- “Garbology: Our Dirty Love Affair with Trash” – (Instructor Cathy Gilotti). Take a hard look at the book that grapples with individual and societal consumption, waste management, landfills, recycling, climate change and much more.
Friday, Oct. 20
9 – 10:30 a.m.
- “Impact Investing: Unlocking New Resources for Northwest Indiana”— (Instructor Ryan Strode). Learn how impact investing – making for-profit investments that offer both a social and financial return – can help unlock exponentially more capital for good in northwest Indiana, contributing to economic development while strengthening the sustainability of the organizations we support.
- “Ballroom Dancing”— (Instructor Vanessa Quinn). Kick up your heels and join our coach on a tour of the great ballroom dancing styles. Explore the history and significance of both international and American styles of dance. Students will experience the Foxtrot, Waltz, and Tango. No partner required. Dancing shoes encouraged.
10:45 a.m. – 12:15 p.m.
- “Post-Truth and Fake News: The New Logic of Political Belief”— (Instructor John Rowan). Despite the evident problems stemming from this approach, “Post-truth” tactics seem to work and the fact that examples of “Fake news” ensue from it should not be surprising. This course offers insights and explanations into the phenomena we are all experiencing.
- “The Future is Here: Science and Imagination at Purdue Northwest”— (Instructors Chenn Zhou and Jack Moreland). Ready for a tour into the future? The Center for Innovation through Visualization and Simulation (CIVS) is a nationally and internationally recognized institution that offers 21st Century technologies to create virtual worlds for innovative solutions that solve real-world problems. Students will be invited into the amazing CIVS Immersive Theater where they will see the 21st and even 22nd Century on display. Learn about the role PNW has played in modernizing the local steel industry’s blast furnace and the center’s impact on economic development and environmental quality in northwest Indiana and around the world.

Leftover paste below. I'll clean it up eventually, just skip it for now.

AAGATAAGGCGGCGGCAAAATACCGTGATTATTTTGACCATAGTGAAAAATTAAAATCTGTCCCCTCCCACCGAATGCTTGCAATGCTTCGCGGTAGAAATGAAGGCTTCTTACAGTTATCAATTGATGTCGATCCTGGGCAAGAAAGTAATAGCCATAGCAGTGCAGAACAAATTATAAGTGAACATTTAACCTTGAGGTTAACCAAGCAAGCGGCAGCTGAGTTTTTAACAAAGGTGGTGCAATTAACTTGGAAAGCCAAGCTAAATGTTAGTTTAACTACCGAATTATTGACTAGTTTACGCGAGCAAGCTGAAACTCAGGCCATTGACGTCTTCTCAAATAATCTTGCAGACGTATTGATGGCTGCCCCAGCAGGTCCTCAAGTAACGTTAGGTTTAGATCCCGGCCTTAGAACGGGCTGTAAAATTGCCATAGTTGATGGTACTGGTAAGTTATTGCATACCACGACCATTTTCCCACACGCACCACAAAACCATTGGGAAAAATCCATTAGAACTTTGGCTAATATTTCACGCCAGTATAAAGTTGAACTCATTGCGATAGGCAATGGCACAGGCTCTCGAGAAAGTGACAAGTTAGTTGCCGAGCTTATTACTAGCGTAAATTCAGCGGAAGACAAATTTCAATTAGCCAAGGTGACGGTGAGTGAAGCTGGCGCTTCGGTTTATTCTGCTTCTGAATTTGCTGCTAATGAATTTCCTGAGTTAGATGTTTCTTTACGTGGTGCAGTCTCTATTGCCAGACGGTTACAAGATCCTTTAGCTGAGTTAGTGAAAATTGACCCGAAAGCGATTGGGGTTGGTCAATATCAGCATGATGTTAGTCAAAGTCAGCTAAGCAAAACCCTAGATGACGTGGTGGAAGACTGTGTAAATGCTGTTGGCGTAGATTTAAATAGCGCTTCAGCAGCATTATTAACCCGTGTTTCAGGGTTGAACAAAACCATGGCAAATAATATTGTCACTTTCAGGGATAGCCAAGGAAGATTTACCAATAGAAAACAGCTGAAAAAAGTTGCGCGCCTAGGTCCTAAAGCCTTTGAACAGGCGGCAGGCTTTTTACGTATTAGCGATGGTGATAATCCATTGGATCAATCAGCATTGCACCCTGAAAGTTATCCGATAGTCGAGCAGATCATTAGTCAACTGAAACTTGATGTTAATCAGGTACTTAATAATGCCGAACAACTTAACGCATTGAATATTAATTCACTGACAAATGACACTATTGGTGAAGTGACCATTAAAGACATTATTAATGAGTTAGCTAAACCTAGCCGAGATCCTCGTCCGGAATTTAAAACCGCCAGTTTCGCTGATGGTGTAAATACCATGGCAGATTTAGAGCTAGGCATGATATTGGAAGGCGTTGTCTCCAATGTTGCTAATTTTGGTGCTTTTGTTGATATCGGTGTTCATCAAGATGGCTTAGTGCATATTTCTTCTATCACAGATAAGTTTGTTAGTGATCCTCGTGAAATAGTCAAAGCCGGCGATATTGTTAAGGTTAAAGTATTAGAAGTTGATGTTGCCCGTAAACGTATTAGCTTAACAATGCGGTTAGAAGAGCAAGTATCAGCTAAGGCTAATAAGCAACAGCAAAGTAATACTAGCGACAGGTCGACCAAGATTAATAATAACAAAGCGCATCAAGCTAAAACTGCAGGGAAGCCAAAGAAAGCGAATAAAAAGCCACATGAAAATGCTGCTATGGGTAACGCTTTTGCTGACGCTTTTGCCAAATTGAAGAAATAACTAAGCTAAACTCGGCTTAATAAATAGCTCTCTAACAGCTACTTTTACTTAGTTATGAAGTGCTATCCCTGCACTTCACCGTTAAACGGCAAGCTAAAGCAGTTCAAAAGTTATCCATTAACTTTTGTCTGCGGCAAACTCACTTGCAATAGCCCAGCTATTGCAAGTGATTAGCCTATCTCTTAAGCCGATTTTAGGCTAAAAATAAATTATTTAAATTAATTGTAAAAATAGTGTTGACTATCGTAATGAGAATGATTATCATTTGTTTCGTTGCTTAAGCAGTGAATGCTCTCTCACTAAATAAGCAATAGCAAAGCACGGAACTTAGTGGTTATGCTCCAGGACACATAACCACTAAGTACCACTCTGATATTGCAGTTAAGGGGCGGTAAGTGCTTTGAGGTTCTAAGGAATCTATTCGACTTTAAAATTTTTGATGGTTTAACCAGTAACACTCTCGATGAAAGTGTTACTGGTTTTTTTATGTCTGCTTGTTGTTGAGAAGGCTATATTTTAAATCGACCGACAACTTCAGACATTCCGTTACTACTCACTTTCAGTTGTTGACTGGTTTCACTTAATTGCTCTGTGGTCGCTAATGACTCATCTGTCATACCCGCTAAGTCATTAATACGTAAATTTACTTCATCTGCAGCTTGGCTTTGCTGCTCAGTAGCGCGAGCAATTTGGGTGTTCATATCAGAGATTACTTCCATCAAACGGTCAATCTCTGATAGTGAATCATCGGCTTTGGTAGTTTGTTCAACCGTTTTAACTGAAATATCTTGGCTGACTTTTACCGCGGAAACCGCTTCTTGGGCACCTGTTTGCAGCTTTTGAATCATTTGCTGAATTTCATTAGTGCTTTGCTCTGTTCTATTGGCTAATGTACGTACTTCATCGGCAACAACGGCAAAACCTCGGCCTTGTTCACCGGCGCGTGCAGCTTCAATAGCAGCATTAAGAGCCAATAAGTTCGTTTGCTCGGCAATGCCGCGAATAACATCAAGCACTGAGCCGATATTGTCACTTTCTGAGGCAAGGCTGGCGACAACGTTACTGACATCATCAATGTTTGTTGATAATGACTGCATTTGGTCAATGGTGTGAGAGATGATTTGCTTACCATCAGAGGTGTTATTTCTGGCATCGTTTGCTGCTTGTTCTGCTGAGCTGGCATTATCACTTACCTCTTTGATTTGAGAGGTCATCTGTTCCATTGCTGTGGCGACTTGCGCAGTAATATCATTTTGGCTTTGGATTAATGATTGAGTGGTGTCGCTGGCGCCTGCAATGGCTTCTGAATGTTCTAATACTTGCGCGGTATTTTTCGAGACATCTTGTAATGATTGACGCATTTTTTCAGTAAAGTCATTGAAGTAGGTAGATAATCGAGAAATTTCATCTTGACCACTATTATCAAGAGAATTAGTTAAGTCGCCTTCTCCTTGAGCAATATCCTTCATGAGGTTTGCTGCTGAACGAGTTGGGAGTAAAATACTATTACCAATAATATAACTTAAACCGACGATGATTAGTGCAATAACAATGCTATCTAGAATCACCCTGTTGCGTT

- “Lobster Hormones: Real Science or Just Another Tasty Dinner?”— (Instructor Chris Holford). The American lobster has become an iconic culinary delight. This seminar will include an examination of the life history of lobsters, including the science behind reproduction, growth and development of these crustaceans. Whether you are interested in the science or just want to be the best informed guest at dinner, this seminar holds something for you.
1:15 p.m. – 2:45 p.m.
- “Wine Tasting 101” — (Instructor Michael Flannery). Participate in a wine tasting tour d’ force and learn the five S’s of Wine Tasting: Sight, Swirl, Smell, Sip, and Savor. In addition to sampling an array of wines, students will learn about pairing wines with food and how to enjoy the entire experience!
- “Is Shakespeare’s Merchant of Venice Anti-Semitic?”— (Instructor Mitchell Brown). The Merchant of Venice is one of Shakespeare’s supreme masterpieces. It is also one of his most controversial works. Over the centuries it has been used as an exemplar of racism as well as a plea for tolerance. Which is correct? A wide-ranging discussion will allow us to see the play in all its complexity.
- “Jazz: The 20th Century Theme Song for America”— (Instructor Neil Nemeth). Jazz has been described as America’s classical music and our country’s most significant contribution to the history of music. This lecture will explore the history of jazz through its business practices, technological developments, and cultural/entertainment/political considerations.
Registration and additional course details are available online.